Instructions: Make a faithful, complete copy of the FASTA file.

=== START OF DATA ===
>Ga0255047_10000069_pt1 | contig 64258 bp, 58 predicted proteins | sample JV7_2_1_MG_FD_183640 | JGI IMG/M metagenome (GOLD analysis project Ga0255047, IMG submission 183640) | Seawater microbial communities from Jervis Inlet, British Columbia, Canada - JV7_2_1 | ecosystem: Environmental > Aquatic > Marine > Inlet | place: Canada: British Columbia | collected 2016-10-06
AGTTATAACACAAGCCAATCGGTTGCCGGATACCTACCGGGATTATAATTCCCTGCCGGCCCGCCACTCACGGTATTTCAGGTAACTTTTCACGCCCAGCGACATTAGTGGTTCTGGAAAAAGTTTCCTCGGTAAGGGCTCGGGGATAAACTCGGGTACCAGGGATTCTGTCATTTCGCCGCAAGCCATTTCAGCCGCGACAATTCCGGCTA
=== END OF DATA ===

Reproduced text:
>Ga0255047_10000069_pt1 | contig 64258 bp, 58 predicted proteins | sample JV7_2_1_MG_FD_183640 | JGI IMG/M metagenome (GOLD analysis project Ga0255047, IMG submission 183640) | Seawater microbial communities from Jervis Inlet, British Columbia, Canada - JV7_2_1 | ecosystem: Environmental > Aquatic > Marine > Inlet | place: Canada: British Columbia | collected 2016-10-06
AGTTATAACACAAGCCAATCGGTTGCCGGATACCTACCGGGATTATAATTCCCTGCCGGCCCGCCACTCACGGTATTTCAGGTAACTTTTCACGCCCAGCGACATTAGTGGTTCTGGAAAAAGTTTCCTCGGTAAGGGCTCGGGGATAAACTCGGGTACCAGGGATTCTGTCATTTCGCCGCAAGCCATTTCAGCCGCGACAATTCCGGCTA